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TROVATTEN v. UNITED STATES

April 6, 1972

Olaf TROVATTEN
v.
UNITED STATES of America


Troutman, District Judge.


The opinion of the court was delivered by: TROUTMAN

TROUTMAN, District Judge.

 I.

 JURISDICTION

 II.

 FINDINGS OF FACT

 1. Plaintiff, Olaf B. Trovatten, was born in Risor, Norway, and became a naturalized United States citizen.

 2. Plaintiff first came to the United States in 1935 and sailed in the United States Merchant Marine fleet through World War II and until 1947, when he returned to Norway for a period of ten years. Since his return from Norway, he has remained in the United States.

 3. Plaintiff has been sailing as a seaman since he was sixteen years old and at the time of trial had thirty-five years of experience.

 4. In addition to practically all of the deck ratings for which he has been certified by the United States Coast Guard, he sailed as a Third Mate during World War II.

 5. At the time of plaintiff's injury, January 3, 1967, aboard defendant's vessel, plaintiff was sailing as deck maintenance man. The vessel was at that time in Cam Ranh Bay, Vietnam.

 6. Plaintiff joined the SS Denison Victory in July of 1966 and had previously completed a voyage to the Far East and was on his second voyage on defendant's vessel at the time of his injury.

 7. The SS Denison Victory was a public vessel owned by the United States of America and at the time of plaintiff's injury being operated by the Marine Transport Lines under a husbanding arrangement.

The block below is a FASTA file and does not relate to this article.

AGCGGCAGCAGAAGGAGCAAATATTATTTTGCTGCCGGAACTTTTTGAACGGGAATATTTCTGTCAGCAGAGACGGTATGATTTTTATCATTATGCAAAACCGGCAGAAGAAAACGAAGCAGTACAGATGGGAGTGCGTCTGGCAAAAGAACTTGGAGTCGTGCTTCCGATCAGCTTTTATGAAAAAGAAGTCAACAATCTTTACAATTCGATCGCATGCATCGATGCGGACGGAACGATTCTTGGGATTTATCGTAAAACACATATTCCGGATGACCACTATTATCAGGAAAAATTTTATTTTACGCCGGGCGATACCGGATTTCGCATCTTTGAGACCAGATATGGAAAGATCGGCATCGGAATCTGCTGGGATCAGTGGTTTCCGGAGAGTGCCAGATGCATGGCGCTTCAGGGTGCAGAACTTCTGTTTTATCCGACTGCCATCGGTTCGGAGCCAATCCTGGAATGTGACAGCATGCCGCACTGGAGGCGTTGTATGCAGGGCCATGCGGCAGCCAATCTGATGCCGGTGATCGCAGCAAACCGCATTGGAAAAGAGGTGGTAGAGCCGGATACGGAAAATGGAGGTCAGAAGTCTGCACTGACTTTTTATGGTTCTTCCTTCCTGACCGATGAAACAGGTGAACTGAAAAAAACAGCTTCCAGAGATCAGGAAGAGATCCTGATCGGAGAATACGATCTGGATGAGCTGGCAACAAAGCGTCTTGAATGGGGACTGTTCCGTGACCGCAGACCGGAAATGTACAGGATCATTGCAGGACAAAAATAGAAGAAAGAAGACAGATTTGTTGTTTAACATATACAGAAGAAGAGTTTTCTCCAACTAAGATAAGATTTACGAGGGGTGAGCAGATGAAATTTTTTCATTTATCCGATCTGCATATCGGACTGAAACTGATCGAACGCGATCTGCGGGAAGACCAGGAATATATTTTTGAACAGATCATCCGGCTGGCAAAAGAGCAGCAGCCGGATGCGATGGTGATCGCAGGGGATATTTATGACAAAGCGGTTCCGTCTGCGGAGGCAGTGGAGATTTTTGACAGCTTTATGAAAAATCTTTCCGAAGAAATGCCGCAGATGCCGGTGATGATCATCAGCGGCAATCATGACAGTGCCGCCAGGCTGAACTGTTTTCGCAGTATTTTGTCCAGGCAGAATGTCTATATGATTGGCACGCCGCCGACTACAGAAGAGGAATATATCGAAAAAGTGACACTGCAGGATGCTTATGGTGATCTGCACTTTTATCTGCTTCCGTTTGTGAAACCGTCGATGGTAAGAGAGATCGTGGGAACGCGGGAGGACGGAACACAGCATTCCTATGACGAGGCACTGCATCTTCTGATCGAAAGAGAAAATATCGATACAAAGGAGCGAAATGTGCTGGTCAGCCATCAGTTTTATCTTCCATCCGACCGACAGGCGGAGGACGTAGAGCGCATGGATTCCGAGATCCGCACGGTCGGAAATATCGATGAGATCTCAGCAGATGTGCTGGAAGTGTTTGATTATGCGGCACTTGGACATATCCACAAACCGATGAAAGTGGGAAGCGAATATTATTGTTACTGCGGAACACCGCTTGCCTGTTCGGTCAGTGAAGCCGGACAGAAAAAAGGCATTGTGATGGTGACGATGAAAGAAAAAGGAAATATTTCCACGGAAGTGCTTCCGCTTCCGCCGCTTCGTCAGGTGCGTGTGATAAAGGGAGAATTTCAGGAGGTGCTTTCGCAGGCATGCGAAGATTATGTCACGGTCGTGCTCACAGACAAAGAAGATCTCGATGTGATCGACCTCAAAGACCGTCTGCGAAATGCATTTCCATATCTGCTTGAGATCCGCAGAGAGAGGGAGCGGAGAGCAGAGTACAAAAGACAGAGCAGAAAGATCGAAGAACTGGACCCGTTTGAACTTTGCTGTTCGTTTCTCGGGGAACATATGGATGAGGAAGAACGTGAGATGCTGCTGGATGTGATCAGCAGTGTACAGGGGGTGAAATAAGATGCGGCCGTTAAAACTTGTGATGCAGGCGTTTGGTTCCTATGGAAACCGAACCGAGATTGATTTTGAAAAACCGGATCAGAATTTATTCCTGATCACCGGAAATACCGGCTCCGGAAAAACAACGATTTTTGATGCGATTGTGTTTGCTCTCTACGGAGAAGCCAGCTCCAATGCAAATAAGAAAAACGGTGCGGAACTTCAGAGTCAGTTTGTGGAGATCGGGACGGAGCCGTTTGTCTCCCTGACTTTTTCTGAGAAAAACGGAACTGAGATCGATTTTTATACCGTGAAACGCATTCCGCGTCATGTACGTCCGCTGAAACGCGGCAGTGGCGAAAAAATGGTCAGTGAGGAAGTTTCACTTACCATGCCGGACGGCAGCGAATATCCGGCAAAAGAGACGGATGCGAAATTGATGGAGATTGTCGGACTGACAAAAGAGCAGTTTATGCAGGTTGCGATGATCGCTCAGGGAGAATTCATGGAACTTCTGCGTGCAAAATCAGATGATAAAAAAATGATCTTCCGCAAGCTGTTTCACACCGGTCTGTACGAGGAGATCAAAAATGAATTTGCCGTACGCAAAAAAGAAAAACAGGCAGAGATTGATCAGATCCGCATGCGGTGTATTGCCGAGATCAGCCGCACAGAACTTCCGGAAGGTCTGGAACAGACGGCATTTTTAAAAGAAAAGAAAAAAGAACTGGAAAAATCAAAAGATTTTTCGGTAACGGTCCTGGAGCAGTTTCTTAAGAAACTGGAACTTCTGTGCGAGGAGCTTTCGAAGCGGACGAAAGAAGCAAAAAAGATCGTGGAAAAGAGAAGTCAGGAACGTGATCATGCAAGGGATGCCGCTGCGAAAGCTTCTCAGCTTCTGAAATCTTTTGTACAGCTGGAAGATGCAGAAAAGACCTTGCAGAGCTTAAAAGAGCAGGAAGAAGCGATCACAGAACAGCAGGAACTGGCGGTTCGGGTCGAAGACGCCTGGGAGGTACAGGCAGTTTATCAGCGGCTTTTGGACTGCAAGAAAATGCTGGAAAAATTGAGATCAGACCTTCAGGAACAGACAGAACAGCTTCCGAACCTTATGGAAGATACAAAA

8. On January 3, 1967, between 8:00 and 9:00 A.M., plaintiff was engaged in duty required of him in the raking in of the port gangway.

 9. The gangway was an old one, being of the hinged variety with a platform and was made of wood and steel, approximately 35 feet long and weighing approximately one thousand pounds.

 10. Equipment being used to rake the gangway in, was a frapping line and two handy billies.

 11. In the process, and before the job was completed, plaintiff's hand was caught between the side of the gangway and the ship's gunnels when the gangway was suddenly heaved in.

 12. As a result of being caught between the side of the gangway and the ship's gunnels, plaintiff's left ring finger was badly cut.

 13. The method utilized by the ship's officers for raking in of the port gangway, was inherently dangerous and was elected despite the existence of other methods, which were both better suited for the task at hand and safer to perform, viz., the use of the ship's winches and gear and avoidance of both manual labor and exposure.

 14. Considering the method used for the raking in of the port gangway, the ship's officers failed to furnish sufficient manpower to do so.

 15. Considering the method used for the raking in of the port gangway, the ship's officers failed to ...


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